geopolitics-00531
Libyan civil war

By Alaeddin Saleh

A series of successes by Turkey-backed Government of National Accord (GNA) in Libya came to a sudden halt July 4th when the Al-Watiya airbase recently captured by the GNA factions was struck by unknown jets. Forces loyal to GNA entered Al-Watiya just a few weeks ago after a rapid offensive supported by Turkish drones. Back then, the GNA fighters took selfies with the Pantsir S-1 systems abandoned by the Libyan National Army (LNA). Instead of Russian-made Pantsirs Turkish MIM-23 HAWK systems were positioned at the base.

The latest satellite pictures of Al-Watia make it clear that these very systems were damaged or possibly destroyed in the attack. These developments surely dealt a huge blow to the pride of the Turkish leadership, all the more so because the attack happened just hours after Turkish defense minister Hulusi Akar concluded his visit to Tripoli.

Spokesman for the Volcano of Rage operation carried out by GNA units Abdul-Malik al-Madani claimed that Al-Watiya was attacked by Dassault Mirage 2000-9 multi-role fighters of the United Arab Emirates Air Force that used the Egyptian Sidi-Barrani airbase located closed to the Libyan border. The UAE did not comment on the statement.

The incident did not come as a complete surprise. Recep Erdogan’s aggressive policy in Libya has long been a concern for quite a few regional and global powers who could have deemed it necessary to slap the Turkish president on the wrist.

First, Turkey’s provocative actions endanger the interest of Libya’s closest neighbor, Egypt. The Egyptian leader Abdelfattah al-Sisi has already declared his readiness to conduct a full-scale military operation in Libya. Second, Turkish intervention in Libya is frown upon in the United Arab Emirates, one of the Egypt’s allies. Third, France has been consistently critical of Erdogan’s Libyan policy. Evidently, all of Paris, Abu-Dhabi and Cairo support the LNA leader Khalifa Hafter.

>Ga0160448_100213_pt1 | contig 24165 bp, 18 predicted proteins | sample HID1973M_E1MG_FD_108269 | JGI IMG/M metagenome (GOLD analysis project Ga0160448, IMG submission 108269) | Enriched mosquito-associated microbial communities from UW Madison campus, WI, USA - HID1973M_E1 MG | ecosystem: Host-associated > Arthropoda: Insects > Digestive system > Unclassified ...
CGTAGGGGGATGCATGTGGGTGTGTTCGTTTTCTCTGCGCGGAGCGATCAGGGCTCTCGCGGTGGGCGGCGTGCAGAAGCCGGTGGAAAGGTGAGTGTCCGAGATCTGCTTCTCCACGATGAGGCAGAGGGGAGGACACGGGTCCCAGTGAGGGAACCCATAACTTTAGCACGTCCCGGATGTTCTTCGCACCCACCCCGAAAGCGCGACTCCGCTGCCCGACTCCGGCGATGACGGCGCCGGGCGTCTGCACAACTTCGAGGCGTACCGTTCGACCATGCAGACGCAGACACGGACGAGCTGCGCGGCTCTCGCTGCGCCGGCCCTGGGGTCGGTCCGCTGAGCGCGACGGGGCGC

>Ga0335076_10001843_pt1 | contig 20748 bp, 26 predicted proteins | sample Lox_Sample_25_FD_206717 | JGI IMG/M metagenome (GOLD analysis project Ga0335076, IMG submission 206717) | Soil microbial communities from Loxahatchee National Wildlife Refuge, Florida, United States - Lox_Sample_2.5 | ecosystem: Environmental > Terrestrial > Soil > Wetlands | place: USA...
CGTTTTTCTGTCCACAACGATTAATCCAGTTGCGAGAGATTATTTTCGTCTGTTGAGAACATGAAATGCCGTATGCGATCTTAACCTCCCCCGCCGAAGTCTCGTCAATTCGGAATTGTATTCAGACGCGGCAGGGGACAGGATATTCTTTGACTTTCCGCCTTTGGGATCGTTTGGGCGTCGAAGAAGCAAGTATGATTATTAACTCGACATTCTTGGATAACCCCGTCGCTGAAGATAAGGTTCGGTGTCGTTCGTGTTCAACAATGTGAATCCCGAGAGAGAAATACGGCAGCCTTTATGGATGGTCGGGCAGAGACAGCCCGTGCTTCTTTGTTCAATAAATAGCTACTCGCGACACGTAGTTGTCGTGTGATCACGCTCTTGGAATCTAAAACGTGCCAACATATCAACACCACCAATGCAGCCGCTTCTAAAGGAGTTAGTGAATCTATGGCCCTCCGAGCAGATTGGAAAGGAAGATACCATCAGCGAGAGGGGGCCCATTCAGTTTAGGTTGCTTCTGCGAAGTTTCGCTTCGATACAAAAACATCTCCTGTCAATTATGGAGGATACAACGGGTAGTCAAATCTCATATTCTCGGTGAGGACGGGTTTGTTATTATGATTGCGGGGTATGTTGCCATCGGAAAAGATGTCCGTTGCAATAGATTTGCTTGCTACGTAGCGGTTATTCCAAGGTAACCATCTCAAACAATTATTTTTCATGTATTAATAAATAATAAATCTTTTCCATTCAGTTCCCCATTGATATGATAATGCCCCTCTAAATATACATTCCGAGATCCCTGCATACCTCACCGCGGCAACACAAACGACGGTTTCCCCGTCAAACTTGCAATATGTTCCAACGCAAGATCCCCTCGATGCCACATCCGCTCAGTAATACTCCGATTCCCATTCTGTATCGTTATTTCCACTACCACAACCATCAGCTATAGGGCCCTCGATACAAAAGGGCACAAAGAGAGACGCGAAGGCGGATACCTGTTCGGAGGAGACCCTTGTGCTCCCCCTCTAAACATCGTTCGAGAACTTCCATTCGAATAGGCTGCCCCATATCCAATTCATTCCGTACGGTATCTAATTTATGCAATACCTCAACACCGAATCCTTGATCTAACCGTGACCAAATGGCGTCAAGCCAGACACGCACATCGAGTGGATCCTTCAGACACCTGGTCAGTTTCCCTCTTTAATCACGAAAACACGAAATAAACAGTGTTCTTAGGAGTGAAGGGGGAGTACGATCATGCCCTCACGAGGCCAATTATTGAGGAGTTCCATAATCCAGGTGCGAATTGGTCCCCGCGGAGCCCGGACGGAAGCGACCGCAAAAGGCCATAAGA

Probably the most thorough analysis up to date of the possible identity of the culprits behind the Al-Watiya attack was conducted by an independent researcher Akram Kharif. The analyst concluded that Russian involvement is least likely, as Russia lacks necessary military assets in Libya and is wary of damaging the relation with Turkey. Besides, Libya is off limits for the Russian spacial intelligence and targeting systems. Kharif argues that the operation was likely carried out by the UAE jets from Egypt’s soil with information support provided by France. If we accept this conclusion, the attack should be viewed as a “red line” drawn for the Turkish authorities.

Turkey and the GNA did not disclose the scale of casualties suffered in the attack, but it is of little relevance really. What’s more important is the symbolic meaning behind the attack that gave Ankara’s ambitious plans for capturing strategic areas of Sirte port and Jufra airbase a reality check. The future of the Libyan conflict now depends on the ability of the Turkish authorities to decipher this message.